July 11, 2014 at 1:00 am

Tom Long

Review: Cage's 'Rage' is rotten from beginning to end

Max Ryan, left, Nicholas Cage and Michael McGrady star in 'Rage.' (Hannibal Classics)

“Rage” is a relentless mess of a film, moving from stilted dialogue to countless scenes of senseless violence with plenty of irrelevant side stories along the way.

Of course it stars Nicolas Cage, an actor who has either given up on his script choices, gone completely tone deaf or decided he’s just plain in it for the money. It doesn’t really matter which (or what combination). What matters is the work. And the work here is terrible.

Cage plays Paul Maguire, a real estate developer with a murky gangster past. For 15 years now he’s been straight. He has a lovely (and as required for all aging male stars, much younger) wife (Rachel Nichols) and a daughter (Aubrey Peeples) about to turn 16.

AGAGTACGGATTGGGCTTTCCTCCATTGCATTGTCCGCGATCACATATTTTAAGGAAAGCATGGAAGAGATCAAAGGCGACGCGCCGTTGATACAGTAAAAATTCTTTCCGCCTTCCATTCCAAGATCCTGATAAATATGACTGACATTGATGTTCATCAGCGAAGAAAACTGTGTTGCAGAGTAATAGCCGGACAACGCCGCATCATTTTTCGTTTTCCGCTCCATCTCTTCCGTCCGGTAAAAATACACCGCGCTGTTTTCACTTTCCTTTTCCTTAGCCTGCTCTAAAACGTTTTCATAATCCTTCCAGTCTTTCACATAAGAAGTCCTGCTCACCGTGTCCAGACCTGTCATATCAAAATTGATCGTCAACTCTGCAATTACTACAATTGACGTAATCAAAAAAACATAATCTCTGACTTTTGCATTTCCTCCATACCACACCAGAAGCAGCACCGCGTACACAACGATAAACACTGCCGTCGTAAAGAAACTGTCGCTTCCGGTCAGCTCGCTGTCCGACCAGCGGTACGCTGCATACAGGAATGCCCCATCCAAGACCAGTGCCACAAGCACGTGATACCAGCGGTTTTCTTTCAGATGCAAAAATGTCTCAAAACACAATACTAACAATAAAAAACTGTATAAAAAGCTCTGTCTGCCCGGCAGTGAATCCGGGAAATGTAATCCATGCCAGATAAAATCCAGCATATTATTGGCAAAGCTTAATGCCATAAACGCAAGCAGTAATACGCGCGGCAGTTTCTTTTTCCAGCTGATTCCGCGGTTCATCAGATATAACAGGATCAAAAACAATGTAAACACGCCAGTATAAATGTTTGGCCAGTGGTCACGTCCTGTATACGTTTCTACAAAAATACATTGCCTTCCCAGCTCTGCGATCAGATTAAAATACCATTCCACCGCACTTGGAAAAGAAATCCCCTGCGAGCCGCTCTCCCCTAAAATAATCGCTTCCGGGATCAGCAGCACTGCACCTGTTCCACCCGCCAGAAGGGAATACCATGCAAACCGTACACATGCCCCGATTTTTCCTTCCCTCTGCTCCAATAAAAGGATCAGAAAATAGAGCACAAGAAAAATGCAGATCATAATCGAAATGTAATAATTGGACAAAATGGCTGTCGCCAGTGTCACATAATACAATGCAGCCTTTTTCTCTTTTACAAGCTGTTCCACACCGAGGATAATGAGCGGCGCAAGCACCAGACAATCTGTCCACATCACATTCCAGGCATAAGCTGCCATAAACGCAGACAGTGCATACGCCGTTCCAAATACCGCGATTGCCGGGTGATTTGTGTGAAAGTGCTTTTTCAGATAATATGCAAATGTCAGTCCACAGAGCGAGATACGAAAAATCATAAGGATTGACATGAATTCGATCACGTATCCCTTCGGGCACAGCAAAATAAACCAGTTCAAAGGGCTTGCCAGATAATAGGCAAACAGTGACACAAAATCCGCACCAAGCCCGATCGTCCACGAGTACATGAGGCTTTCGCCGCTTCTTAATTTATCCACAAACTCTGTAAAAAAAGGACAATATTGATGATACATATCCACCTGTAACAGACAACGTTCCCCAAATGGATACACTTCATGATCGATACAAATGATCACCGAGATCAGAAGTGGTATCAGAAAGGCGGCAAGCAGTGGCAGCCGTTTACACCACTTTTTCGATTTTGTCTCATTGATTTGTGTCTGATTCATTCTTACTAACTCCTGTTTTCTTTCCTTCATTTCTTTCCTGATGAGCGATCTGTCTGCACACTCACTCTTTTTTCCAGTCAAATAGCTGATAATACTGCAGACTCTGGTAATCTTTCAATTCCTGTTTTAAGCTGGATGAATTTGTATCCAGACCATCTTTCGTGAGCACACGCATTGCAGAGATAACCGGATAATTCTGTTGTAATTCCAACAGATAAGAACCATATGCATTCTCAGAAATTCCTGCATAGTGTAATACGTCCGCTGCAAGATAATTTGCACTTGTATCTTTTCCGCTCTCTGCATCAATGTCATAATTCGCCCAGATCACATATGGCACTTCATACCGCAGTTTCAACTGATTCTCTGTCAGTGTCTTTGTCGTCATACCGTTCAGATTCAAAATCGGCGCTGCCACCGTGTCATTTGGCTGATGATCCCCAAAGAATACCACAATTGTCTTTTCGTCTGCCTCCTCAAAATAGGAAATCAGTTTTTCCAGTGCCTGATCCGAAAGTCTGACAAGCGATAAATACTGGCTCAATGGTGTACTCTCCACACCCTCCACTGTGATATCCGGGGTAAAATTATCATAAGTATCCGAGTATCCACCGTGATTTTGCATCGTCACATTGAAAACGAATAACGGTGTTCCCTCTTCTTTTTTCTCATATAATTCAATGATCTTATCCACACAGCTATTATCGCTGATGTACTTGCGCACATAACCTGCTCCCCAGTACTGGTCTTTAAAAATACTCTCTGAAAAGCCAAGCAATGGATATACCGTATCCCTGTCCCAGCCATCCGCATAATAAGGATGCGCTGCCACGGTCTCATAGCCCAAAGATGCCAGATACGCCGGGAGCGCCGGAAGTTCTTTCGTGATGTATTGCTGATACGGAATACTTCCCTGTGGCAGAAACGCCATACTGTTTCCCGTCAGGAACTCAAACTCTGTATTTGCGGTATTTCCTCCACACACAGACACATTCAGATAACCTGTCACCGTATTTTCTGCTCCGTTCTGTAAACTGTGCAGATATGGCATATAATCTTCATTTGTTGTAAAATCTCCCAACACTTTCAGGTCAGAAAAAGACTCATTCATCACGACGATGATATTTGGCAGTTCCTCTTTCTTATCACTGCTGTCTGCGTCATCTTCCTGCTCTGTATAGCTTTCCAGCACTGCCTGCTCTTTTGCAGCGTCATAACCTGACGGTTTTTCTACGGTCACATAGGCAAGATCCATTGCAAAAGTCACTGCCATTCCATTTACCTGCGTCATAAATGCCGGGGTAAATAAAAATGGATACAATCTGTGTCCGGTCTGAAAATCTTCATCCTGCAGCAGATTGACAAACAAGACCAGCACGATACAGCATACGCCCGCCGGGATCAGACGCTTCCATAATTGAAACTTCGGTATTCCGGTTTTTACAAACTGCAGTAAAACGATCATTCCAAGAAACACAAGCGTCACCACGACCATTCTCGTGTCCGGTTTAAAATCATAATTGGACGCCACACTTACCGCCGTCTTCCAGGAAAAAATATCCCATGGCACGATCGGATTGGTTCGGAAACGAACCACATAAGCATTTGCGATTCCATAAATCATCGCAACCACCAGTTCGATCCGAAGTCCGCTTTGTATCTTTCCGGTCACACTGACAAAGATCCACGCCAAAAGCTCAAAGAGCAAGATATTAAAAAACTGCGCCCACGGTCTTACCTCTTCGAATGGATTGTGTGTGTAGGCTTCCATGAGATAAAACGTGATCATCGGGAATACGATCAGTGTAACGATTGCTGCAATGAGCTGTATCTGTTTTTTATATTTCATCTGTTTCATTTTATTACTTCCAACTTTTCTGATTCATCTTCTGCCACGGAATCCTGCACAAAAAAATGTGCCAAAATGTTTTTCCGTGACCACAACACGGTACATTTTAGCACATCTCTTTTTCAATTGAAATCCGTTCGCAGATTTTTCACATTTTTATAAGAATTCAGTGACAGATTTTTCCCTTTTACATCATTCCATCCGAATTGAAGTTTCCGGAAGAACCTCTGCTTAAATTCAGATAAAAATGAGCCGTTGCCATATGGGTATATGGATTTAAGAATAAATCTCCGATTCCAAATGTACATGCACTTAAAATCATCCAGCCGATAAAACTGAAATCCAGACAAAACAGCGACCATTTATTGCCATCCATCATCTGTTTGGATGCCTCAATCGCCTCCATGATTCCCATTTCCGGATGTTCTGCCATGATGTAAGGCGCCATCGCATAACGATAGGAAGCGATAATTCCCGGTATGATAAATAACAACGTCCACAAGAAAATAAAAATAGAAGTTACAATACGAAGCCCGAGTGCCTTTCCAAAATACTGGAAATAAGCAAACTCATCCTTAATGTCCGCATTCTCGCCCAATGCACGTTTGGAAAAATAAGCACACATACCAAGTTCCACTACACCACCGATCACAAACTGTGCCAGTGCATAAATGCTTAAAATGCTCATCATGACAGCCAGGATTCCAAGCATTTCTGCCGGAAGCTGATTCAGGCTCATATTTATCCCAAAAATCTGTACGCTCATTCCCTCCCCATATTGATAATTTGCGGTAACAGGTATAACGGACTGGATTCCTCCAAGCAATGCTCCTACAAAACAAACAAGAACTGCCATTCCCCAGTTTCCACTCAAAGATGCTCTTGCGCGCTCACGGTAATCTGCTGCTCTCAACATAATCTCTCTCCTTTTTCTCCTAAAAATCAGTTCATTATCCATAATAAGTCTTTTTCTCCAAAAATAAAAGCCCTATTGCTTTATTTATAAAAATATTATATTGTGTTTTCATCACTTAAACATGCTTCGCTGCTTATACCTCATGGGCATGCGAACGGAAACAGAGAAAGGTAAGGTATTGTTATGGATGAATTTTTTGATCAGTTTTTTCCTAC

Then one night he comes home to the news that thugs broke into his house, kidnapped his daughter and beat up two of her friends. So Maguire does what any loving father would do — he asks two old gangster friends (Max Ryan, Michael McGrady) to look into it.

They terrorize a few innocent people, but turn up nothing. Then the daughter’s dead body is found. So Maguire does the next thing any loving father would do — he goes on a rampage, attacking and killing anyone he suspects might be involved.

And that’s pretty much the movie — Nicolas Cage attacking people. Shooting people, stabbing people, punching people. None of these people have anything to do with his daughter’s death, but who cares?

Which sounds pretty bad, but really it’s much, much worse. Director Paco Cabezas and writers Jim Agnew and Sean Keller have no sense of rhythm in dialogue and repeatedly just throw logic out the door.

Maguire leads the cops on a car chase that sees one patrol car explode in flames while causing tens of thousands of dollars in damages, and afterward the cops just let Maguire go so he can kill some more people who had nothing to do with his daughter’s death. You bet.

It’s hard to say this is the worst film Nicolas Cage has ever made — there are just too many contenders to choose from. But it’s near the bottom.



Not rated

Running time: 92 minutes


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